Want to ensure getting into heaven? Want to feel really good and Christmasy and make people like you just for being you?
Well, do what I did: call and sign up to be a bell-ringer for the Salvation Army up at Market Basket for a two-hour slot between now and Christmas. It was really fun and folks can be so appreciative as they go by, even if they don’t throw in. That’s because they see you as representing Christmas or even the whole holiday spirit. Especially the kids. There are so many little kids in Gloucester these days — tots and toddlers, each one in a fuzzy cute bear hat, each with wide eyes at the ringing bell. It probably helped that I was singing "Jingle Bells" too. Many of the older ones joined in.
The angels who run the program are Lenny Linquata and Annette at the Gloucester House and they are still seeking ringers. (Reach either at the Gloucester House, 978-283-1812, to volunteer). Market Basket is where just about everybody shops sooner or later and you get quite a cross section of our city going in and out. At holiday time, going shopping is strangely quite festive. People equate all that food with holidays past and future. You, as the tip of the spear, feel every bit of it.
Plus, you also get to study the behavior of every kind of driver, walker, shopper that goes by your kettle, going in and out of the lot and the store. Speaking of the store, it has just plain left the other markets in the dust. The other players haven’t changed a thing, price or promo, in the decade since DeMoulas upended the local grocery store biz.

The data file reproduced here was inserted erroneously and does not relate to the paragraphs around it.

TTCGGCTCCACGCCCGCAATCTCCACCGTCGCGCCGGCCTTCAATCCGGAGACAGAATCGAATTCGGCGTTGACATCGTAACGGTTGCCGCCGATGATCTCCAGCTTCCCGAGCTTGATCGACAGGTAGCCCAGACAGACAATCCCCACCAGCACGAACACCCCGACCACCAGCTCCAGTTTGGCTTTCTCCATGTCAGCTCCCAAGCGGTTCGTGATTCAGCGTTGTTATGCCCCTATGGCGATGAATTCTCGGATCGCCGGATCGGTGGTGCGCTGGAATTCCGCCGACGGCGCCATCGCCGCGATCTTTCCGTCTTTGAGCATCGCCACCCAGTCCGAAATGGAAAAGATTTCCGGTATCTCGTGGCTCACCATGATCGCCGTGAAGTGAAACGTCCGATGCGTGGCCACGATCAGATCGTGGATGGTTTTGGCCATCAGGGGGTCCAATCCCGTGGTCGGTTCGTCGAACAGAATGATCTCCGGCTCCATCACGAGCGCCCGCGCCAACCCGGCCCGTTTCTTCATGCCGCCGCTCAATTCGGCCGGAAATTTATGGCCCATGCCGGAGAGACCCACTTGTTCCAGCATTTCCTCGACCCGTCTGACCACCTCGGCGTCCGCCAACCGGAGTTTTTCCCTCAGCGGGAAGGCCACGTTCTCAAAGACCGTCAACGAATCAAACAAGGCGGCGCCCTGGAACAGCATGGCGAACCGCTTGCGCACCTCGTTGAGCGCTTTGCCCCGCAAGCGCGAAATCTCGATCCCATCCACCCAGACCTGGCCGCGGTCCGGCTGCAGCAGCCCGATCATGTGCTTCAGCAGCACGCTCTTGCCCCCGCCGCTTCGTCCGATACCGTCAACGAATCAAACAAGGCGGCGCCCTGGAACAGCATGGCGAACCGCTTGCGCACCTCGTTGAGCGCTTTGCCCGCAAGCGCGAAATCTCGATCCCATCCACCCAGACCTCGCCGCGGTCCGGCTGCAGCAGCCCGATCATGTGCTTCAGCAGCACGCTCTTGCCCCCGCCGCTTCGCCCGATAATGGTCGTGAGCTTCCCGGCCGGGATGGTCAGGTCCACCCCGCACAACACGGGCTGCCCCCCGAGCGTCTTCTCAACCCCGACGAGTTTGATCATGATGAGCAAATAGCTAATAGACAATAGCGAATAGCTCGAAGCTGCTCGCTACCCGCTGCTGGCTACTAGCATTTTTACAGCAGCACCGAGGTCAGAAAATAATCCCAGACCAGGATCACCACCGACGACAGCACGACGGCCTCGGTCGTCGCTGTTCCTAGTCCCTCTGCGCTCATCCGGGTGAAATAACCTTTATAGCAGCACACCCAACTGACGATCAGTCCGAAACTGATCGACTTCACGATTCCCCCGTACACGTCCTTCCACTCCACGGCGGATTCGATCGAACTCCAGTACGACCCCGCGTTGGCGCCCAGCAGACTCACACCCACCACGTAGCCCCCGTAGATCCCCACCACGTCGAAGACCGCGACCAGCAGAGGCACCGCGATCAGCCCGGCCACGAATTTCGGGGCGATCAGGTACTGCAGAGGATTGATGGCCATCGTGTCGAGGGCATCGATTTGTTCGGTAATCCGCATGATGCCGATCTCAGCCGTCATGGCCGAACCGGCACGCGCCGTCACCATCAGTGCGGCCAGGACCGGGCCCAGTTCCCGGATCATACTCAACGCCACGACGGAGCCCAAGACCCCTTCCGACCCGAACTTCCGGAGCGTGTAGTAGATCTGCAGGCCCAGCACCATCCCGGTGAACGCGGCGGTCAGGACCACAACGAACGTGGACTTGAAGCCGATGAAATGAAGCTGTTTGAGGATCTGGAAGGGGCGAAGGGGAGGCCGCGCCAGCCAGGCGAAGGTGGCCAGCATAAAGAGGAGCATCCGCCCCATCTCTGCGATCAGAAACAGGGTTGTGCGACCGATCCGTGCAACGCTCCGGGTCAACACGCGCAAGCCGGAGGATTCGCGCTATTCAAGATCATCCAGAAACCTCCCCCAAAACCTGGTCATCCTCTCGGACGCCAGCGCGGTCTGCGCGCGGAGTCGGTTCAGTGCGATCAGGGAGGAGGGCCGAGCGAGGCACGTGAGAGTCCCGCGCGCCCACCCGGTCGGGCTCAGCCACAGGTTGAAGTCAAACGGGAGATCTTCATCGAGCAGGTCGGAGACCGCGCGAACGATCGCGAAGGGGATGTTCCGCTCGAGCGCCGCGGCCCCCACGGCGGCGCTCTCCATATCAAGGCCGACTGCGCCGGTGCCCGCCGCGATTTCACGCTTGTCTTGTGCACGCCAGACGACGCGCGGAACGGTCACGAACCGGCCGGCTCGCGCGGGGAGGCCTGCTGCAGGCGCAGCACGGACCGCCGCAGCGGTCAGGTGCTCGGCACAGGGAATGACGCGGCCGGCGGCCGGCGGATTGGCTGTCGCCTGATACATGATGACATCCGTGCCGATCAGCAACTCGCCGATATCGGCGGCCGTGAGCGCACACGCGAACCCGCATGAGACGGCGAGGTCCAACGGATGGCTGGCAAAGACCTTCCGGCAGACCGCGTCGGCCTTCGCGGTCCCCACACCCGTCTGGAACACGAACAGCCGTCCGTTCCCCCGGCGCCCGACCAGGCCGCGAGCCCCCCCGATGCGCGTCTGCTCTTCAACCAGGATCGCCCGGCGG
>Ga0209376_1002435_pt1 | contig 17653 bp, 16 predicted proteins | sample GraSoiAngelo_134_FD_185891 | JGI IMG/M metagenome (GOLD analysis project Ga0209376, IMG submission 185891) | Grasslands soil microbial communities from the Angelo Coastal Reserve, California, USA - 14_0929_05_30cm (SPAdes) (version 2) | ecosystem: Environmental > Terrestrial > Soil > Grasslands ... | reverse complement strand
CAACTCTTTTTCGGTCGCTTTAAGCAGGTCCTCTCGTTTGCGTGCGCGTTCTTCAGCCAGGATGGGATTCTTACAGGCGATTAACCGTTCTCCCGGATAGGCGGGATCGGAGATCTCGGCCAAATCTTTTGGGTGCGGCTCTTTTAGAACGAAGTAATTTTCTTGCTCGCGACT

The place is almost always packed. Therefore, it is a very natural magnet for the bell ringer' benefactors.
Statisically speaking, the big surprise is that — of the givers — men were nearly two-to-one donors over women.
Most of the men who gave got me on the way in, whereas more of the women givers donated on the way out. That made sense because you could see the guys reaching into a pants pocket as they saw me, whereas by the time they came out, the women had had a chance to open their wallets and prepare. Sometimes the kids had the contribution in their hot little sweaty hands, sometimes it was in her outer coat pocket; either way the women were prepared to get me on the way out.
One realizes what a ballet it is to make that parking and walking operation work. Ins and outs, crossing masses of full carts on the way out, expectant shoppers on the way in, cars turning to get into the majority of the lot, folks leaving or trying to. It’s like a huge clock, the gears of which tick away the day, reinventing itself hour after hour as the people and cars flow through. Sometimes it clogs — mostly people work it out, ant to ant. It’s a river to a lake, back to another river.
So give them a thought, both as a bell ringer and a donor when going in the store.
Being a bell ringer is great for your moral resume and will definitely get you into heaven, Lenny guarantees it. I’m doing a slot in November and again, closer to Christmas in mid-December. Gives me time to better remember all the words to "Jingle Bells." So should you, you’ll always remember the experience. It’s an easy way to do a good deed and you’ll be helping to raise money for the less fortunate. Plus, you can one-up your annoying cousin at holiday dinners.
Hoorah for Market Basket and the Gloucester House. Hoorah for the Christmas season. Now get ringing, people!
Gloucester resident Gordon Baird is an actor and musician, co-founder of Musician magazine and producer of “The Chicken Shack” community access TV show.